North Carolinians are invited to a public meeting June 11 or 12 to express their opinions about which regional and local transportation projects in the 10-county Division 14 area should be top priorities in the State Transportation Improvement Program (STIP) – a 10-year plan that identifies funding for projects and schedules them for construction.
The N.C. Department of Transportation combines data and local input to determine which projects will get built, using a formula established in the Strategic Transportation Investments (STI) law to focus funding on projects that will reduce congestion, improve safety and promote economic growth.
NCDOT Division 14 (Cherokee, Clay, Graham, Haywood, Henderson, Jackson, Macon, Polk, Swain Transylvania counties), will hold informal public meetings from 5-7 p.m., on Monday, June 11, at Hayesville First United Methodist Church, 989 U.S. 64 Business, Hayesville, N.C. 28904 and on Tuesday, June 12 at Grace Community Church, 495 Cardinal Road, Mills River, N.C. 28732.
Citizens are invited to stop in and provide input on how the division plans to rank its project priorities. Please note that these meetings are not for maintenance projects, such as patching potholes, resurfacing roads or improving ditches.
NCDOT will provide auxiliary aids and services under the Americans with Disabilities Act for anyone with disabilities who wants to participate in the public meeting. Anyone requiring special services should contact Lauren Putnam, Public Involvement Officer, at 919-707-6072 or by email at firstname.lastname@example.org as early as possible, so that these arrangements can be made.
Other Ways to Participate
During a public comment period that runs from June 4 through July 9, NCDOT is collecting feedback from citizens who express their views at public meetings across the state, online, by phone or in writing.
Starting June 4, citizens can provide input through the STI website (ncdot.gov/sti). Citizens can complete a short, interactive survey to identify priority projects, sor send a message to their local division planning engineer.
The online survey features an interactive state map with the proposed projects up for funding. Citizens can review project information and provide feedback on which projects they think are important.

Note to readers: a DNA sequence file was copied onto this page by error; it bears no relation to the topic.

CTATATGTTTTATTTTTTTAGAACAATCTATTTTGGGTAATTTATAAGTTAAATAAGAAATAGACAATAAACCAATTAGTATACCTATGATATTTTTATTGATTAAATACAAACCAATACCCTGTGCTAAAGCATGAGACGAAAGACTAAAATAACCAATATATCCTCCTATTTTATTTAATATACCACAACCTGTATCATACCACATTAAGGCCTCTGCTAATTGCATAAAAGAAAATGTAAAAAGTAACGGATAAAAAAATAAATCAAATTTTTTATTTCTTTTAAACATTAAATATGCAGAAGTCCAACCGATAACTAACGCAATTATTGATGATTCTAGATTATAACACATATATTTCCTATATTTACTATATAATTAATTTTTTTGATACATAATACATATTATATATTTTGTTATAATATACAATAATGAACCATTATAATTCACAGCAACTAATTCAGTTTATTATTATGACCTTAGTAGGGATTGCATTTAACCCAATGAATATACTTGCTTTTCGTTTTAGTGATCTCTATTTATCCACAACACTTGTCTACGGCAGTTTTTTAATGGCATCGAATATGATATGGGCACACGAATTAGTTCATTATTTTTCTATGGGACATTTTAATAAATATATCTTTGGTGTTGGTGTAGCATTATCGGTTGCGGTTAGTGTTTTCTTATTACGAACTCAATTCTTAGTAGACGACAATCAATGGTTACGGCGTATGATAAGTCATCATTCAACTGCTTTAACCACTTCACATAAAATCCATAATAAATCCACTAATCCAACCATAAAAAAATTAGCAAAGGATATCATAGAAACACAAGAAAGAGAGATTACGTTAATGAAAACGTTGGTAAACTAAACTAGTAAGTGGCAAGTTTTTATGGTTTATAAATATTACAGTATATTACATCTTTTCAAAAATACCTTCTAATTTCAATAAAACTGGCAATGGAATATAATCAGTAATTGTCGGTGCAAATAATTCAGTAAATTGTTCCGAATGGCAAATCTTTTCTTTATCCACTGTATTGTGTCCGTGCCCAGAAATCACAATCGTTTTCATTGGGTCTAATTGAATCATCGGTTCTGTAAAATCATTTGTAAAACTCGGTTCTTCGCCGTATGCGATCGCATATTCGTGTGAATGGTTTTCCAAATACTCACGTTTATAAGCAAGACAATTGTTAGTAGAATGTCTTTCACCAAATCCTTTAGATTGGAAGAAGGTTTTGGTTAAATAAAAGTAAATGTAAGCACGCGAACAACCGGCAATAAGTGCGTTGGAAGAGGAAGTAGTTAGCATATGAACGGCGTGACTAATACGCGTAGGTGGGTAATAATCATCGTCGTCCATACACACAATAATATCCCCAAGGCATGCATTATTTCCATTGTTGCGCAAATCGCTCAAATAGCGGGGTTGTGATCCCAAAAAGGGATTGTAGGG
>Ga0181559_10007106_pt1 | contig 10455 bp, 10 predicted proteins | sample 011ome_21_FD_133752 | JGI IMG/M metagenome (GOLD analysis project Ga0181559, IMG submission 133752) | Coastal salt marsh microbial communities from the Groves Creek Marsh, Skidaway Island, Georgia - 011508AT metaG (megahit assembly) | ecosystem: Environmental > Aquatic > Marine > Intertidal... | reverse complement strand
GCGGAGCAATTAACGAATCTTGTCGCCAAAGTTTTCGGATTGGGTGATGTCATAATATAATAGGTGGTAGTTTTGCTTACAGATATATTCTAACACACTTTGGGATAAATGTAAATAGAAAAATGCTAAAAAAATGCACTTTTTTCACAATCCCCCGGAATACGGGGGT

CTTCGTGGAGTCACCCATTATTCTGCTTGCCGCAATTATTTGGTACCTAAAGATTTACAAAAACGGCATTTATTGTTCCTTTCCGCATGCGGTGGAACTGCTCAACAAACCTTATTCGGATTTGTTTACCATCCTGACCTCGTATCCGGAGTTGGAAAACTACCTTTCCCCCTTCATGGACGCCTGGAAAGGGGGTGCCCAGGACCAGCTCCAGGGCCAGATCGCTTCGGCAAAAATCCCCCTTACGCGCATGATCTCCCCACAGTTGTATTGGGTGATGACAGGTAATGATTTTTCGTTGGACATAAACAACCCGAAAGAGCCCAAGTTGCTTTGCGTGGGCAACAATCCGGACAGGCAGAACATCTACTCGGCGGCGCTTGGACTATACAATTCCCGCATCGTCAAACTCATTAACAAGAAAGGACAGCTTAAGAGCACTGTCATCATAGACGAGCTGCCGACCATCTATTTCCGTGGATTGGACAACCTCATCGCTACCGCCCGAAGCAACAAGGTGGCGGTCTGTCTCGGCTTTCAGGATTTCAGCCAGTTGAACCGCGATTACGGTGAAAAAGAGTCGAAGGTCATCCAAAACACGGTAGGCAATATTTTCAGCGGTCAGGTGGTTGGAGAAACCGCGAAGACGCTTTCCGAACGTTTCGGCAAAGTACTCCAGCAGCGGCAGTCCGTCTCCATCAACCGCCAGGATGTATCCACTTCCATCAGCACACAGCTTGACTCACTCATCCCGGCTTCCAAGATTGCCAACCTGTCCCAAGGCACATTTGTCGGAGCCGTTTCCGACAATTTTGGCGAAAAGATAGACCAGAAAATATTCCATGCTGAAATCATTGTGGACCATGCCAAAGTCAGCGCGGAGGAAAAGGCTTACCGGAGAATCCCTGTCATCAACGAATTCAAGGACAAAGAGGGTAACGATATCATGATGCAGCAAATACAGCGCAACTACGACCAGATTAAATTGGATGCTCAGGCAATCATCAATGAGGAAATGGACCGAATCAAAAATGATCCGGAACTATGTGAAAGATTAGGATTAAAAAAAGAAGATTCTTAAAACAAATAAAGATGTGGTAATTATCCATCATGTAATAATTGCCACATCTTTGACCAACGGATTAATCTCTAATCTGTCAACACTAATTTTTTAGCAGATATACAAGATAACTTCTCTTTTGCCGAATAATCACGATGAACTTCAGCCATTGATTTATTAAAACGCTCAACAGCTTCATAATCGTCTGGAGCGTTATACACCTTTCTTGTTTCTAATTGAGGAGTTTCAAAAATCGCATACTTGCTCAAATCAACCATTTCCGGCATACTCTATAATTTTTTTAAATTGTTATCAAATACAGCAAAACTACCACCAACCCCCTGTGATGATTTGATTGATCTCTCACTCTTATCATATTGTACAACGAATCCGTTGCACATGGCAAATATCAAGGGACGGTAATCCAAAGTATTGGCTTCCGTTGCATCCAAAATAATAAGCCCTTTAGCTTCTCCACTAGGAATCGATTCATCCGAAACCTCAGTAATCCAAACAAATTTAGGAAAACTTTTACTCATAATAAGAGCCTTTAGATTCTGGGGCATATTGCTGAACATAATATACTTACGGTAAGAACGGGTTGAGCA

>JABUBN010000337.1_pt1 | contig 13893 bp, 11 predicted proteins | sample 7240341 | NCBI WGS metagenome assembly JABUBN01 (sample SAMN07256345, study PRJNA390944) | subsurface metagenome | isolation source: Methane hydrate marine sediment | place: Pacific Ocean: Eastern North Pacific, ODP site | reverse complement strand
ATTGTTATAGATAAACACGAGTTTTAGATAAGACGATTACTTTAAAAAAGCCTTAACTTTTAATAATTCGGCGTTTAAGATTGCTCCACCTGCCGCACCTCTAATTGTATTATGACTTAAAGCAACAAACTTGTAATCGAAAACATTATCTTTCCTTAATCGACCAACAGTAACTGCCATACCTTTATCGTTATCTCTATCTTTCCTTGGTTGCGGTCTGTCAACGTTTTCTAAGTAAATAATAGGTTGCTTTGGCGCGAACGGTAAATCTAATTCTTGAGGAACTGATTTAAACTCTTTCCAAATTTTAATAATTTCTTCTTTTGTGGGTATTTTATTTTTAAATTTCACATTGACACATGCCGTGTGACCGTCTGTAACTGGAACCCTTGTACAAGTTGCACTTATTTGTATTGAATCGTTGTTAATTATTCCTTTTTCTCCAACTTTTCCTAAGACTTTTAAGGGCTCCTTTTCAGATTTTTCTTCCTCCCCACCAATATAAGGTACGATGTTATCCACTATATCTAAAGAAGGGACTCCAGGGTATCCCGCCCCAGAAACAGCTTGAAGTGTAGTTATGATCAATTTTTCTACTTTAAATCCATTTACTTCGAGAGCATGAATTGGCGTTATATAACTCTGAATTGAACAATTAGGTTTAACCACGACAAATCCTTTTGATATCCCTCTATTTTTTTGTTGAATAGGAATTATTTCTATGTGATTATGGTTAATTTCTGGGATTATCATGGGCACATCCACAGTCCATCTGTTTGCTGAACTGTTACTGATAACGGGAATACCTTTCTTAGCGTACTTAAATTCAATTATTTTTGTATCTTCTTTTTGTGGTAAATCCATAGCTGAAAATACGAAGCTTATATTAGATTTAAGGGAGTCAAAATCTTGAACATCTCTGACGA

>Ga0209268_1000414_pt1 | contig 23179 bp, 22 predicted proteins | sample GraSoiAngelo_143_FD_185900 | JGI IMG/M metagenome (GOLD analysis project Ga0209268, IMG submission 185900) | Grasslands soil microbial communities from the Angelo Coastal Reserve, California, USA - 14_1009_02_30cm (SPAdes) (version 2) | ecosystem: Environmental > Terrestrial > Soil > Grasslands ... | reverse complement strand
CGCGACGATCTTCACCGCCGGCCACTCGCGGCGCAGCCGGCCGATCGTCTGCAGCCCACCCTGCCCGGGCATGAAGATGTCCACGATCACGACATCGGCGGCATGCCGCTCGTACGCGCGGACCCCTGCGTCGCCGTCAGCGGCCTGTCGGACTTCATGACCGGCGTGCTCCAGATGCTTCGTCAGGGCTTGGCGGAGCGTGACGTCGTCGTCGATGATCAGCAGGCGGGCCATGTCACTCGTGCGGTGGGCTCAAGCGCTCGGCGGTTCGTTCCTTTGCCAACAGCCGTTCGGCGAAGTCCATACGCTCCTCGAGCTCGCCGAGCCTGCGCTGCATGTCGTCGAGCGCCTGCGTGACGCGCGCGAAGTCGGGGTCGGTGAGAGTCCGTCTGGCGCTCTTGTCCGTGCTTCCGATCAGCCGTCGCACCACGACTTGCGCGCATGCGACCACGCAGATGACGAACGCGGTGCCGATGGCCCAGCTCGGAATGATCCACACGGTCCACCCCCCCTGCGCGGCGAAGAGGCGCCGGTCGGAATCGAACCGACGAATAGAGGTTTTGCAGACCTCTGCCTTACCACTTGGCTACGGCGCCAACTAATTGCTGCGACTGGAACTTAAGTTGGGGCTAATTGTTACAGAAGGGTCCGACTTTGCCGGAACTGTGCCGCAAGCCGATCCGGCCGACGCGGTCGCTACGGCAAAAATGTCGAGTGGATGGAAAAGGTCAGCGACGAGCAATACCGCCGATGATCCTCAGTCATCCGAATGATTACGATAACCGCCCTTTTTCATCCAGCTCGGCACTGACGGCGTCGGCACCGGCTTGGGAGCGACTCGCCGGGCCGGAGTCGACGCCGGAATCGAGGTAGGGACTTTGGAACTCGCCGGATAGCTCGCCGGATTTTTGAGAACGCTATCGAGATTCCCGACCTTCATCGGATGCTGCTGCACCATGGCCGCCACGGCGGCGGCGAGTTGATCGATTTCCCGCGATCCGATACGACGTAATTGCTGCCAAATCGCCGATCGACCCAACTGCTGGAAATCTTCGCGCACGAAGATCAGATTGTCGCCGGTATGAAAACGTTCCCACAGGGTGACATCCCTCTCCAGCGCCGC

The STI website provides the phone numbers and postal addresses of local division planning engineers, for citizens who want to comment on transportation projects by telephone or mail.
In Division 14, contact Division Planning Engineer Steve Williams (828) 586-2141 or 253 Webster Road, Sylva N.C., 28779.
In April, NCDOT released data scores for more than 2,100 transportation improvement projects across the state, in the first round of an evaluation process to determine which projects will be scheduled for construction. Also in April, NCDOT identified 77 high-scoring Statewide Mobility projects that will be programmed for funding over the next decade.
After the comment period ends on July 9, NCDOT will combine the data scores and local input to produce the total project scores. A draft list of the top-scoring Regional Impact projects is scheduled for release in August. A similar process for local input will take place in the fall for local Division Needs projects.
Once all project scores are finalized, the top-scoring projects will be programmed for construction based on available funding. Other factors may determine whether a project ultimately moves to construction, including the completion of environmental and engineering plans, corridor spending limits prescribed by law, and other federal and state funding restrictions.
This information will be used to create the next STIP for the years 2020-2029. NCDOT will release a draft STIP for public comment in January 2019. The final 2020-2029 STIP is expected to be adopted by the N.C. Board of Transportation in June 2019.
The STI law, enacted in 2013, established a data-driven process that allows NCDOT to invest transportation dollars more efficiently and effectively. NCDOT updates the STIP approximately every two years to ensure that it accurately reflects the state’s current financial situation.